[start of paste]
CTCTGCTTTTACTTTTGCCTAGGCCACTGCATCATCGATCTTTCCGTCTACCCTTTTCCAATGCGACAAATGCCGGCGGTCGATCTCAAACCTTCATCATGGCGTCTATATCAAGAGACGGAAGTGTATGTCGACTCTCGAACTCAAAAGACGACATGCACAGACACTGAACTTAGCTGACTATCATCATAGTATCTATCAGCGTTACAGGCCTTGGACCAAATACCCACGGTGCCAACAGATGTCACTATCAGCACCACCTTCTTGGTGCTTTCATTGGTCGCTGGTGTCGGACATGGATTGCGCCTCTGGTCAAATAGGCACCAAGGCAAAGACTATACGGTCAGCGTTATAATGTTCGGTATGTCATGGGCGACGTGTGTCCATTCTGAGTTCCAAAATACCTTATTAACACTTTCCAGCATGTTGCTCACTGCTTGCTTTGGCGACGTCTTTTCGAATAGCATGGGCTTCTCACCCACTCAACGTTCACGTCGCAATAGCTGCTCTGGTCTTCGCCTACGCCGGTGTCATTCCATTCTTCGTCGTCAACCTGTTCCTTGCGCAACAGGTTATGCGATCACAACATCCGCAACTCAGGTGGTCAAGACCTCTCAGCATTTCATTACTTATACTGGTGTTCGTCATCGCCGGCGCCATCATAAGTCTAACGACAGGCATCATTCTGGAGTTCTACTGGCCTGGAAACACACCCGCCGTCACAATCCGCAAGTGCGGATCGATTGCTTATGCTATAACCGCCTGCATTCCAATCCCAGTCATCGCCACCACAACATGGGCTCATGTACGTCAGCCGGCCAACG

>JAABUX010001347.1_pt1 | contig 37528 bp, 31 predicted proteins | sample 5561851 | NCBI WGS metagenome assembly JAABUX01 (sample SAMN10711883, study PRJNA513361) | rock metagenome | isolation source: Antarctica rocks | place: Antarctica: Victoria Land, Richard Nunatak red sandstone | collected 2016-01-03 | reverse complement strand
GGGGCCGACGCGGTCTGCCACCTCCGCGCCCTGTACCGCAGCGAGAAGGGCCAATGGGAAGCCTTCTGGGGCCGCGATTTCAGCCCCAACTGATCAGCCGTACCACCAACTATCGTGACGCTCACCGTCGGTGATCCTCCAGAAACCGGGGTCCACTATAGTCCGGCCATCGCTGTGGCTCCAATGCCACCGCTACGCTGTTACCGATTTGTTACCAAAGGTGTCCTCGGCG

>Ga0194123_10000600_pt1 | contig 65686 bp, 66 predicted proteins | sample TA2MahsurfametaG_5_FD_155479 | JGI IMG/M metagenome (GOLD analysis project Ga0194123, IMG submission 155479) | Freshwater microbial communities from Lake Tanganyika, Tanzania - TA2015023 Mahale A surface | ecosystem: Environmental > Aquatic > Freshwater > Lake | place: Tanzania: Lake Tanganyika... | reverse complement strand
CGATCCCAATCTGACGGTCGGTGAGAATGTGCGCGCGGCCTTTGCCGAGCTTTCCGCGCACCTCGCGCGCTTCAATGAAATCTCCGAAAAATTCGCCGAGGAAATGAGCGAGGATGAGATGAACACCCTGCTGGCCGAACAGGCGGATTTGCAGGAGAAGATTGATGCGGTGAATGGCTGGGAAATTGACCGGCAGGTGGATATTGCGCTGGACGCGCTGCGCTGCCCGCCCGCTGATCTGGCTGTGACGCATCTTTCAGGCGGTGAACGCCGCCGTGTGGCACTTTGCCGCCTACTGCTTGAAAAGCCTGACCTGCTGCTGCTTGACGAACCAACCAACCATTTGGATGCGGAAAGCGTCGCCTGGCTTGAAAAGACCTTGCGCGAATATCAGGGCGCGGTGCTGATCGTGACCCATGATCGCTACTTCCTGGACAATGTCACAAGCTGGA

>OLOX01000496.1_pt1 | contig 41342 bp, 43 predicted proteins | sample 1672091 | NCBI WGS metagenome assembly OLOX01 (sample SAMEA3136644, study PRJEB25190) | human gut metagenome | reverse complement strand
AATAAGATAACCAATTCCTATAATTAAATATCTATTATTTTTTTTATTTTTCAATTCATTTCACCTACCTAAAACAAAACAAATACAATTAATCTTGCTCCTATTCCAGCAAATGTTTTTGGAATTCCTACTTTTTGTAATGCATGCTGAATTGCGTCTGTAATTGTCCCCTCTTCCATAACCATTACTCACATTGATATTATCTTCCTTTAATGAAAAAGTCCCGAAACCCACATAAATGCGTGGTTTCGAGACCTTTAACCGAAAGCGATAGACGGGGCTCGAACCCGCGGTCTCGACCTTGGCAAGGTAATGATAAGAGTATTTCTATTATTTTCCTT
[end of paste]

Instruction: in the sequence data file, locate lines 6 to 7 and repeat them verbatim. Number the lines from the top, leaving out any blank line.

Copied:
>OLOX01000496.1_pt1 | contig 41342 bp, 43 predicted proteins | sample 1672091 | NCBI WGS metagenome assembly OLOX01 (sample SAMEA3136644, study PRJEB25190) | human gut metagenome | reverse complement strand
AATAAGATAACCAATTCCTATAATTAAATATCTATTATTTTTTTTATTTTTCAATTCATTTCACCTACCTAAAACAAAACAAATACAATTAATCTTGCTCCTATTCCAGCAAATGTTTTTGGAATTCCTACTTTTTGTAATGCATGCTGAATTGCGTCTGTAATTGTCCCCTCTTCCATAACCATTACTCACATTGATATTATCTTCCTTTAATGAAAAAGTCCCGAAACCCACATAAATGCGTGGTTTCGAGACCTTTAACCGAAAGCGATAGACGGGGCTCGAACCCGCGGTCTCGACCTTGGCAAGGTAATGATAAGAGTATTTCTATTATTTTCCTT